As this morning's InVivo blog notes (H/T!), smallish Anacor Pharmaceuticals has restarted its efforts to go public, as of September 10, 2010 (see the refiled Anacor SEC Form S-1 registration statement here). And, to be crystal-clear, here -- as a preliminary matter -- I think Anacor is a fine company. [They likely saw a by-then desperate Fred Hassan a-comin' though, toward the end of 2008, and extracted a great deal from him, for their company. As is their right.]
Anacor's earlier attempt to go public was moth-balled by the Fall 2008 financial freeze-up, but in that earlier filing, Schering-Plough was scheduled to buy shares of Anacor (from Anacor stockholders) for $10 million (see the prospectus cover page of this the original 2008 Form S-1 registration statement): It recites that ". . .Schering-Plough. . . agreed to purchase in private placements $10 million in common stock at the initial public offering price. A portion of the stock being sold to Schering will be purchased from certain of our stockholders. . . ." [By the way, it is generally speaking no mean feat -- to navigate the SEC regulations to be able to purchase, in a private offering, the same class of securities that are being concurrently sold, to the public, in a registered offering -- as was contemplated by the 2008 Anacor S-1 filing's cover page. It can be done, but it is a very complicated, nuanced and convoluted process, to prove one has secured a regulatory exemption for such a transaction. But I digress.]
Back to the main story, here -- in Anacor's new SEC filing made September 10, 2010, on page 50, we read this:
. . . .In February 2007, [Anancor] entered into an exclusive license, development and commercialization agreement with Schering Corporation, or Schering, for the development and worldwide commercialization of AN2690. Pursuant to the agreement, Schering paid [Anancor] a $40.0 million non-refundable, non-creditable upfront fee and assumed sole responsibility for development and commercialization of AN2690. In addition, in accordance with the agreement, Schering invested $10.0 million in a preferred stock financing completed in December 2008. The agreement also obligated Schering to pay all of the remaining costs for development and commercialization of AN2690, including paying [Anacor] for [its] development-related activities to transition AN2690 to Schering. In November 2009, Schering merged with Merck & Co., Inc., or Merck, and in May 2010, [Anancor] entered into a mutual termination and release agreement with Merck. Under this agreement [Anancor] regained the exclusive worldwide rights to AN2690, Merck paid us [ANOTHER] $5.8 million and we released each other from any and all claims, liabilities or other types of obligations under the 2007 agreement. Merck did not retain any rights to this compound. . . .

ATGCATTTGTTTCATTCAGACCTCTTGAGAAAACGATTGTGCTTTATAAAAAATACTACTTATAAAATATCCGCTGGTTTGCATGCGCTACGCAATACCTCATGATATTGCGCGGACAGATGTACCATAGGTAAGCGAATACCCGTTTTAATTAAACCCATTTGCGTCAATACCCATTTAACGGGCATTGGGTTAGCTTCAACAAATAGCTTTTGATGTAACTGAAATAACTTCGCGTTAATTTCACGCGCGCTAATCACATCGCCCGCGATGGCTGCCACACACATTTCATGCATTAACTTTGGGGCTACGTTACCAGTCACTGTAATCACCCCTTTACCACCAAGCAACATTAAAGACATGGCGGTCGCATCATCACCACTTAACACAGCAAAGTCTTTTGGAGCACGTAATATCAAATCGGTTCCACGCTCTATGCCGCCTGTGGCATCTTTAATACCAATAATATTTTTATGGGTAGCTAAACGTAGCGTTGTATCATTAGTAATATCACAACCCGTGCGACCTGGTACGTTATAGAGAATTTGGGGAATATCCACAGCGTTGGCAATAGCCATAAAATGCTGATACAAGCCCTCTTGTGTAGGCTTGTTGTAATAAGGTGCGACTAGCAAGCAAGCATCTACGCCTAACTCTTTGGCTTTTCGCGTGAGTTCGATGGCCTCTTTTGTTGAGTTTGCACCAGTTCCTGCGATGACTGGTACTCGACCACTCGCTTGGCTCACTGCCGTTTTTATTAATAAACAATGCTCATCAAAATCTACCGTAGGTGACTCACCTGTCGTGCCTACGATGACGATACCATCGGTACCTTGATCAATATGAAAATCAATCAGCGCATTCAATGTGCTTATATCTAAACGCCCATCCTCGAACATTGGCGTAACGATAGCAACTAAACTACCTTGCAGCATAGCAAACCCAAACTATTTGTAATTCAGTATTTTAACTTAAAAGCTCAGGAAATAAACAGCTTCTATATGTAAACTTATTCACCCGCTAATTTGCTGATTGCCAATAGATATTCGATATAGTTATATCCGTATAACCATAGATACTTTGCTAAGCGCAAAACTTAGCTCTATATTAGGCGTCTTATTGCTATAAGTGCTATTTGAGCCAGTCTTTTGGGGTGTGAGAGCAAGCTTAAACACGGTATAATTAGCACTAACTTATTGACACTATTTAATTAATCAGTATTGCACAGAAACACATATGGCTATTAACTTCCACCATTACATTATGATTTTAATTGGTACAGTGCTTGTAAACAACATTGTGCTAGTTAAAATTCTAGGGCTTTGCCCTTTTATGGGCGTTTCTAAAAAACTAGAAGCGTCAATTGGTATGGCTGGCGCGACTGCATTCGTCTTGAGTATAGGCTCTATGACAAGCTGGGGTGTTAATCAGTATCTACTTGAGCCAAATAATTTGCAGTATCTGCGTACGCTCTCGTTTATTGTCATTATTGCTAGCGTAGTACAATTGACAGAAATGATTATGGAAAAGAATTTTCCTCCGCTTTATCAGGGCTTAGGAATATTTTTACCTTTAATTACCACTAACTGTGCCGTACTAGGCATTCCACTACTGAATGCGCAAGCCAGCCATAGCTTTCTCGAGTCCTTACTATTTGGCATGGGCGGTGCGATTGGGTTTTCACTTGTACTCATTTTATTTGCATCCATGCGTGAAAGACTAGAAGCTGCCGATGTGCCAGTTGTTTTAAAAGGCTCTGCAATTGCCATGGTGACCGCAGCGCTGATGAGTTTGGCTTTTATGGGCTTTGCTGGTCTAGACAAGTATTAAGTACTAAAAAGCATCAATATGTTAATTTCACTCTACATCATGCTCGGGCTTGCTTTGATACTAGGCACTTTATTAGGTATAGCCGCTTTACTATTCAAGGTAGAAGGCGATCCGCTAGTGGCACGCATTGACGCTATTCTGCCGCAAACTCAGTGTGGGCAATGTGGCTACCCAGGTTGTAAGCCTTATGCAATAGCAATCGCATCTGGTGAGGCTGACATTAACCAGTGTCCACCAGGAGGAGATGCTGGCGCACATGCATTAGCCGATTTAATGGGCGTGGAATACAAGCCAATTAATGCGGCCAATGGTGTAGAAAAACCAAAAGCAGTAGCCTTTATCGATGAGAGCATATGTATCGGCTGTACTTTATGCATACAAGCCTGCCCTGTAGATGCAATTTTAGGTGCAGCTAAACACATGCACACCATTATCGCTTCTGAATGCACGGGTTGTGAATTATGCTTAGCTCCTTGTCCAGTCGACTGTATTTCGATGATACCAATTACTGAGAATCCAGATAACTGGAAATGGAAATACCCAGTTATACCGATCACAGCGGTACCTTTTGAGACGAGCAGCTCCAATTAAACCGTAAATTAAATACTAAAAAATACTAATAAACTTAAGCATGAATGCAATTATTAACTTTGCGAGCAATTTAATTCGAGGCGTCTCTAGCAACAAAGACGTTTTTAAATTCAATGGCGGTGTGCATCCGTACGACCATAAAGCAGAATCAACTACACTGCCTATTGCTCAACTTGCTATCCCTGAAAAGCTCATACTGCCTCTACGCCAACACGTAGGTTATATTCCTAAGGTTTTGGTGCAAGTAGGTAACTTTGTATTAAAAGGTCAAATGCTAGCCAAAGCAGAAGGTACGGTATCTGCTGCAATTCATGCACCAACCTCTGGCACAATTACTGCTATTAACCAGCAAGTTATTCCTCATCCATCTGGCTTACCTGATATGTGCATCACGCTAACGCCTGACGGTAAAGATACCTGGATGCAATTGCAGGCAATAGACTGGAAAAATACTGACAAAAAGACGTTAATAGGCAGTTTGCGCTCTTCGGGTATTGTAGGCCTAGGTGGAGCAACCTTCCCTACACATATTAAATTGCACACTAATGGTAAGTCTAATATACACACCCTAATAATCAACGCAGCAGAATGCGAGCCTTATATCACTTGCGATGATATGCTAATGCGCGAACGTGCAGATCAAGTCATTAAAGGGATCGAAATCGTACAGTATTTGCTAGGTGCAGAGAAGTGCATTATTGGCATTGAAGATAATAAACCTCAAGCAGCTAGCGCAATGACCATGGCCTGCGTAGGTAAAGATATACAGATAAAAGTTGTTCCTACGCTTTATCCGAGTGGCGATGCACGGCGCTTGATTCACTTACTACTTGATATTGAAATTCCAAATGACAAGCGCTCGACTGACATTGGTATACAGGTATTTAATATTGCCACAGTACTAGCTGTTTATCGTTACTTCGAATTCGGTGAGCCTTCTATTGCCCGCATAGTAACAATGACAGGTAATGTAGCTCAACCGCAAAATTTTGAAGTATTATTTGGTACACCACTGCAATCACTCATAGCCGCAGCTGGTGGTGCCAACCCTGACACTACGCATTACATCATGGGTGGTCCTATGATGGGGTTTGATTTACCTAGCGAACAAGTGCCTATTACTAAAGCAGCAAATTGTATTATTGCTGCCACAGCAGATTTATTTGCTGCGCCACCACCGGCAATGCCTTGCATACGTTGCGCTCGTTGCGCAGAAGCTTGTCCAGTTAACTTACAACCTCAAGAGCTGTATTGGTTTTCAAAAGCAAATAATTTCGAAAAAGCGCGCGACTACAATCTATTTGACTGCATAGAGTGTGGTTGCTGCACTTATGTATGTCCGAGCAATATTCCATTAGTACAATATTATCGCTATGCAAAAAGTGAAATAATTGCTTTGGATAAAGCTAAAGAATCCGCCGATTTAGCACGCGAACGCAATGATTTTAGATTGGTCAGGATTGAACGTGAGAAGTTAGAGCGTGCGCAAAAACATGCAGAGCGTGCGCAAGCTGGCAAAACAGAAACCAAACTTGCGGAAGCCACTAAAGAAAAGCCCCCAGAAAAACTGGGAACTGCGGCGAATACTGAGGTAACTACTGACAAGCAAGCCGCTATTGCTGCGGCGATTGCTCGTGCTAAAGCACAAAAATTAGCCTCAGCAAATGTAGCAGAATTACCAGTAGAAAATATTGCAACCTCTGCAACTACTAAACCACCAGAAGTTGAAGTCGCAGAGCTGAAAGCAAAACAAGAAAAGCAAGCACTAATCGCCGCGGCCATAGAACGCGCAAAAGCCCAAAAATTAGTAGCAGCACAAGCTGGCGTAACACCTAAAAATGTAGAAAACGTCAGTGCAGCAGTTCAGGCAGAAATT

In this new filing Schering-Plough/Merck is not listed as a selling stockholder, presumably because it has already agreed to some form of cancellation, or buy-back, of the shares, as a part of the most recent $5.8 million payment to Anacor. So (in part), Merck had to pay Anancor to take the Hassan-purchased shares off of its hands, and release it from a very pricey commitment to develop and commercialize the Anacor AN2690 product. Brilliant, Fred. Simply brilliant.
It would all be rather droll, if Hassan hadn't carted off perhaps $225 million for his almost completely-failed stewardship -- conducting this sort of nonsense, day after day, for six years -- and put over 30,000 good people out of work, in the process. Oh, and he also -- almost single-handedly -- ended the life of one of the oldest independent pharma players in America. Ni-i-i-i-i-ice.